Hiring your first few employees is one of the key decisions you will have to make. You will have to decide what positions to fill first. Founders need to be willing and able to do everything themselves initially, ranging from selling to customers to taking out the garbage. Your hiring plan should be linked to your business goals and the availability of funds. The team should be kept lean , and all the non-core activities should be outsourced. Hire for attitude - make sure that the employee believes in the mission of your company , and is willing to take ownership and work in a high paced and unstructured environment.
3 major sources for hiring are: Personal Network, Online portals and Referrals from existing team members. Since the third option is out and the first one may also be unavailable for many founders, online hiring is the most promising option left. Some of the best online portals are internshala, lets intern, angel list and linkedin. Pick up the phone and talk to people, even those you dont like much from the resume. Every interview is a learning experience for you. Hire people who want to work for equity and compromise on cash salary because these are the ones who believe in your idea and the venture.
One misconception some founders have while starting up is that a great idea is enough to raise seed funds. It is rare that an investor will invest in a company only on the basis of great idea, investors want to see some traction before they are willing to invest in a start-up. Initially , you may need to bootstrap ( run on the money that you get from paying customers) ; or arrange a small amount of capital , either through your savings or from your friends and families to get things going. Start developing your Minimum Viable Product and build your business step-by-step. Another misconception is that all young businesses are meant to raise funds. There are several businesses which are not suitable for VC money , because VCs need an exit, which means they demand exponential high growth. Don't forget that there are many great businesses who have never raised VC money ! Also, investor money can be an expensive way of raising funds, so do look for alternatives, including venture debt and crowd-funding.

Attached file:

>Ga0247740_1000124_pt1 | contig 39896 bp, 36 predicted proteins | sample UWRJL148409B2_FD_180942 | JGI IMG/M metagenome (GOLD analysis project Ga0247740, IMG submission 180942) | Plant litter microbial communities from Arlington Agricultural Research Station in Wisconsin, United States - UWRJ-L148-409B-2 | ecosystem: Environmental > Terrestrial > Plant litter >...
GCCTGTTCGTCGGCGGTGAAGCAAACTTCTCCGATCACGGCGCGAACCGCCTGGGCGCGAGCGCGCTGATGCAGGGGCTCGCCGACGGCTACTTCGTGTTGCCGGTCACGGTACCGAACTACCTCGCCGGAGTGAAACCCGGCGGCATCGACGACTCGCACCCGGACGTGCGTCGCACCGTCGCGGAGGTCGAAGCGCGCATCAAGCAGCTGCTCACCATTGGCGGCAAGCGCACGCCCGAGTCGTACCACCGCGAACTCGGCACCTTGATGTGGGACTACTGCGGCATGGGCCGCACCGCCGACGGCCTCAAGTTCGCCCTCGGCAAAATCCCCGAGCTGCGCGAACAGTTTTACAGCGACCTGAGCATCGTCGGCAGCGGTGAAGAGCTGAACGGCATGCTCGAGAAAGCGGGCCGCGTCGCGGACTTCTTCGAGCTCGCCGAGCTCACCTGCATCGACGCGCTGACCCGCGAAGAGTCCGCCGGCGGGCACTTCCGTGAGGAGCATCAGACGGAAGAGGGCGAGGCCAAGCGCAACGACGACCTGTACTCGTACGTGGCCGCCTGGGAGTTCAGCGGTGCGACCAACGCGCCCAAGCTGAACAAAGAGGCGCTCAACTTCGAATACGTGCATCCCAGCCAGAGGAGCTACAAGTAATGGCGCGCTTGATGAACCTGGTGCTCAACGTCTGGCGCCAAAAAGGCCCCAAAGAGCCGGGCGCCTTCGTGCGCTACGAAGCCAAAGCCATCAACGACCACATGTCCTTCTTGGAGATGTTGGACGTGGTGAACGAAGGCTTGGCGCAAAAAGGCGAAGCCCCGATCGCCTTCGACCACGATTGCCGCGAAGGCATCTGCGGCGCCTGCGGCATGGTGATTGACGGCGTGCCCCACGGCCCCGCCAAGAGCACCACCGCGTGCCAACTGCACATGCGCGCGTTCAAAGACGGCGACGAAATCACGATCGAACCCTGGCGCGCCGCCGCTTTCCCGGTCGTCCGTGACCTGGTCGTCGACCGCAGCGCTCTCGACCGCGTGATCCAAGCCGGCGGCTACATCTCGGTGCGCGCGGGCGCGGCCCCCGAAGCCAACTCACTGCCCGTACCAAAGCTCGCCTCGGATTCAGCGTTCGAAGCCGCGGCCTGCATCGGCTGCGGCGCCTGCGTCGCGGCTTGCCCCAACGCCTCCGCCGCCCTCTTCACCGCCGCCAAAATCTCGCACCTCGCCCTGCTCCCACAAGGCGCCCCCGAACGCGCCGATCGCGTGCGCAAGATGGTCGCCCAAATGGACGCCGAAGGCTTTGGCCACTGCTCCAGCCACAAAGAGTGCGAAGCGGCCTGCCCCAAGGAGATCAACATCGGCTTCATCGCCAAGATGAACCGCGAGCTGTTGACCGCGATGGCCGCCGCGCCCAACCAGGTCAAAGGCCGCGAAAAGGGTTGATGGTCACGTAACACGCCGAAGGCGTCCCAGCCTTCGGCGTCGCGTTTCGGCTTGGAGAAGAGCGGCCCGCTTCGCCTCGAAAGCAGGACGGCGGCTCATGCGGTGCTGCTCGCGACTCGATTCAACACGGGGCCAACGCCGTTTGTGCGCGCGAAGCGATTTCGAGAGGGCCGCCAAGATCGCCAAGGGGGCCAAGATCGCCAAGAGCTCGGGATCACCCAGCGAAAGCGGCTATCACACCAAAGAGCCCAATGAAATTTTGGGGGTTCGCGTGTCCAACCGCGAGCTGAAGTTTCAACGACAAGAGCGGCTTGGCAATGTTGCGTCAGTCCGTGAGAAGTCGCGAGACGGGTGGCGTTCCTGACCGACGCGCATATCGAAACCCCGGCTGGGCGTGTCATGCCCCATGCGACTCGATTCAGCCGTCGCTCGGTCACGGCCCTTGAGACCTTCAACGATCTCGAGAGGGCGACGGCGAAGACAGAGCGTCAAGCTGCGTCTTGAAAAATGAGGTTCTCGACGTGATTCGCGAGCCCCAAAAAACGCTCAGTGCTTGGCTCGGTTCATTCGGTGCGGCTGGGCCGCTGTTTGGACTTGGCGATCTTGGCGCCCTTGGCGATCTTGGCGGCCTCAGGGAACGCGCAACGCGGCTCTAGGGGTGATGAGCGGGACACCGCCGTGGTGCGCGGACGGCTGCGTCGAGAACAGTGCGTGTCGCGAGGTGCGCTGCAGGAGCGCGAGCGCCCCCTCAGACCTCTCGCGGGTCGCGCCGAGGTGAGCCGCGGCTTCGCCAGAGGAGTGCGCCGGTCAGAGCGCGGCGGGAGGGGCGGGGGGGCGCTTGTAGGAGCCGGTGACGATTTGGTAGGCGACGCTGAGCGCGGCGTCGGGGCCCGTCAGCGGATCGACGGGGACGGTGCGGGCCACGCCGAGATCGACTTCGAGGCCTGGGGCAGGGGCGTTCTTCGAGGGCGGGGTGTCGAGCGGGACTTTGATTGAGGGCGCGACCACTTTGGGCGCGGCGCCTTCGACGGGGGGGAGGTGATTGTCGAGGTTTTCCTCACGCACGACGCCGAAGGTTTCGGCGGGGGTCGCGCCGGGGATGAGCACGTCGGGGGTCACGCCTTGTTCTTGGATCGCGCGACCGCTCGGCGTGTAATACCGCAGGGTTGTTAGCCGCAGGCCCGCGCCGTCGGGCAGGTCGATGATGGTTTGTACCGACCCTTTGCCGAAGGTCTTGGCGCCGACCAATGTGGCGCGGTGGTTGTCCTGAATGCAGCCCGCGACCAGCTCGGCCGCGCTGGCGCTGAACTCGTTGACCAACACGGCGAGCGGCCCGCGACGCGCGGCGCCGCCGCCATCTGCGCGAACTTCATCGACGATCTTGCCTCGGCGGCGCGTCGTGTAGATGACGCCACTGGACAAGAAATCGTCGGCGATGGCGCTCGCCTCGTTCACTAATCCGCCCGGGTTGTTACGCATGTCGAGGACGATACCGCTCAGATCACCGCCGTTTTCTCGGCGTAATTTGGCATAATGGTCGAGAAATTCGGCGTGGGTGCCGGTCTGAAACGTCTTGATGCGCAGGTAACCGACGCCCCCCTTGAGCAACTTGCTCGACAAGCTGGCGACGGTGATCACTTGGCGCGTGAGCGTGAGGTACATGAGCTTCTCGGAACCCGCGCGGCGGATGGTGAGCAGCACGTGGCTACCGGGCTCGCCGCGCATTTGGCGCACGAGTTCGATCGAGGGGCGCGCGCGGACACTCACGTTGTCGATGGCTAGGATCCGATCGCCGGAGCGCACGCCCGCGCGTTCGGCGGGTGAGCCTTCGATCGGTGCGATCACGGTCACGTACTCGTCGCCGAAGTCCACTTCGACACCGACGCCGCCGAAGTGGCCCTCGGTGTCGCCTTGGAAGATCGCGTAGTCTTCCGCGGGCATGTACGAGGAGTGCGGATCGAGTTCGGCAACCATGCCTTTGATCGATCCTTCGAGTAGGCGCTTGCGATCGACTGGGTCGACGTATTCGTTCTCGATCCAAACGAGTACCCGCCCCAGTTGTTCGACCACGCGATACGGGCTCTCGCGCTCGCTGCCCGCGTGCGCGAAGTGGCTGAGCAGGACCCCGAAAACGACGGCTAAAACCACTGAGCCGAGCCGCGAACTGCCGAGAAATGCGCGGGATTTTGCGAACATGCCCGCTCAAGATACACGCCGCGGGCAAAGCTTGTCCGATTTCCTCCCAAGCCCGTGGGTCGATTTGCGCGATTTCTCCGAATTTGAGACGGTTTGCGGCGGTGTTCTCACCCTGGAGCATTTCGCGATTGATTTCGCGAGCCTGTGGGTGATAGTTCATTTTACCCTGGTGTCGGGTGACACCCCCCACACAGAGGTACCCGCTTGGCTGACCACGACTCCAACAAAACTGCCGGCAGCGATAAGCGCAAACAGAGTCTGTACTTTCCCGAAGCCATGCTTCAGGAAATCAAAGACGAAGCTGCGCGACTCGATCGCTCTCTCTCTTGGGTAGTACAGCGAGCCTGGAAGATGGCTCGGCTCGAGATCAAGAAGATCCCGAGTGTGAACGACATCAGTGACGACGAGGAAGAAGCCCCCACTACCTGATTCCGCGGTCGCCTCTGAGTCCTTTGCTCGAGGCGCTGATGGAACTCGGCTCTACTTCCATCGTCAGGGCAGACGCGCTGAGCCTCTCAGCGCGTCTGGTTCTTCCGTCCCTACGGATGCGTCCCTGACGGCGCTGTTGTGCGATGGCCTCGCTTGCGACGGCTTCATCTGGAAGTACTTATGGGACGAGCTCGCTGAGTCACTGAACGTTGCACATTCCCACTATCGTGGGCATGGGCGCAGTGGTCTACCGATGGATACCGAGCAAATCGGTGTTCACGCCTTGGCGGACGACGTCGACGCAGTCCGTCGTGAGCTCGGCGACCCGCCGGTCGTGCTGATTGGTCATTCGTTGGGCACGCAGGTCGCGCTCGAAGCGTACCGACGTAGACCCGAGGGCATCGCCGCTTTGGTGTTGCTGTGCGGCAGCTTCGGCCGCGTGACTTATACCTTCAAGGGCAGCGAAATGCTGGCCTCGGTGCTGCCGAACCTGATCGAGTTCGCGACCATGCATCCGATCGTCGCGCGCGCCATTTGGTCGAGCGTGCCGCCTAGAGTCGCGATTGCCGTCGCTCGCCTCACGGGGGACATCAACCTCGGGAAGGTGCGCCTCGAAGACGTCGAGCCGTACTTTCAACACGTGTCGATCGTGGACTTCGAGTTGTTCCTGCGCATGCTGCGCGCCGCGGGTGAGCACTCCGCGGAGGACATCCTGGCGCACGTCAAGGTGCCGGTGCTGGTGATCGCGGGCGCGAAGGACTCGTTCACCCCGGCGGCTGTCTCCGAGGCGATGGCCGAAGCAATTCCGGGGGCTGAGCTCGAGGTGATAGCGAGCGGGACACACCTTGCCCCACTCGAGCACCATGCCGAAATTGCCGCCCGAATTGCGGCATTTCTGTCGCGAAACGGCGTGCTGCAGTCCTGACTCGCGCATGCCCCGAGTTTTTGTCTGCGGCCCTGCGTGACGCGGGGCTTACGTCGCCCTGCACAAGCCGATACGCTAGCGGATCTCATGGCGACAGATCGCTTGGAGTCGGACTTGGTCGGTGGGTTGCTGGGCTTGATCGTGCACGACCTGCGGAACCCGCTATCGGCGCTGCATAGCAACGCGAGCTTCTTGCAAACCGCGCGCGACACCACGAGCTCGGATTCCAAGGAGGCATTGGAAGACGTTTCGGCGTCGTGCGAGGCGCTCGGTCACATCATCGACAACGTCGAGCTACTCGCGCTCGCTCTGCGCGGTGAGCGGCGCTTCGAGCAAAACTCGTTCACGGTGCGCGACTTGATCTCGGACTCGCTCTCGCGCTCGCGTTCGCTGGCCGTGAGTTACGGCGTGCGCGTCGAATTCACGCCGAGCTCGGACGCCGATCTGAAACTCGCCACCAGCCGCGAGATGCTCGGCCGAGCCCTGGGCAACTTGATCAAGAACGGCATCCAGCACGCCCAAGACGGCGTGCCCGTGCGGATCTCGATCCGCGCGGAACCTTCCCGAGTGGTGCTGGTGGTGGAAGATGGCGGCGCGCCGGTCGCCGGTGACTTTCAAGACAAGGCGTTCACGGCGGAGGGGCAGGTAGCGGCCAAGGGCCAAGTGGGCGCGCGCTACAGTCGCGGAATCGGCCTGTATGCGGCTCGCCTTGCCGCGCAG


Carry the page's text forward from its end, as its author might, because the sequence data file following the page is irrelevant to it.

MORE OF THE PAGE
• That investors can be fooled with buzz words like AI, ML: If anything, an overuse of jargon only upsets them • A great idea is enough: Investors want to see some prototype, user validation, team quality and huge growth potential before they even give you a second meeting • That it's a free ride: It's a big responsibility • That it lasts forever: It evaporates much faster than you projected • That if 5 investors have rejected the idea, perhaps it's no good: I know founders who were rejected by 36 investors before being decently funded • Any money is good: A bad choice in investors will be a costly decision in the long term
Running a start-up solo is an extremely challenging task. It is a good idea to have at-least one co-founder alongside, who can help you deal with the ups and downs you will encounter. If you don’t have any person in your circle who fits the role , then you will need to hunt long and hard to find the right co-founder . Look on online social networks; attend offline events; and reach out to your network of friends and ex-colleagues. Before joining hands with your potential co-founder , make sure that you have several meetings with the person . It's a good idea to go together on a 7-day holiday, to check if the chemistry is right. Do you have common interests and complementary skills ? Remember this is one of the most important decisions that you will have to make while building your business from scratch - and a mistake can prove to be very expensive later on ! Make sure you sign an inter-se agreement, in case you fall out later on.
One interesting thread on being careful while selecting a co-founder : https://twitter.com/tweetingva/status/1102435884014678017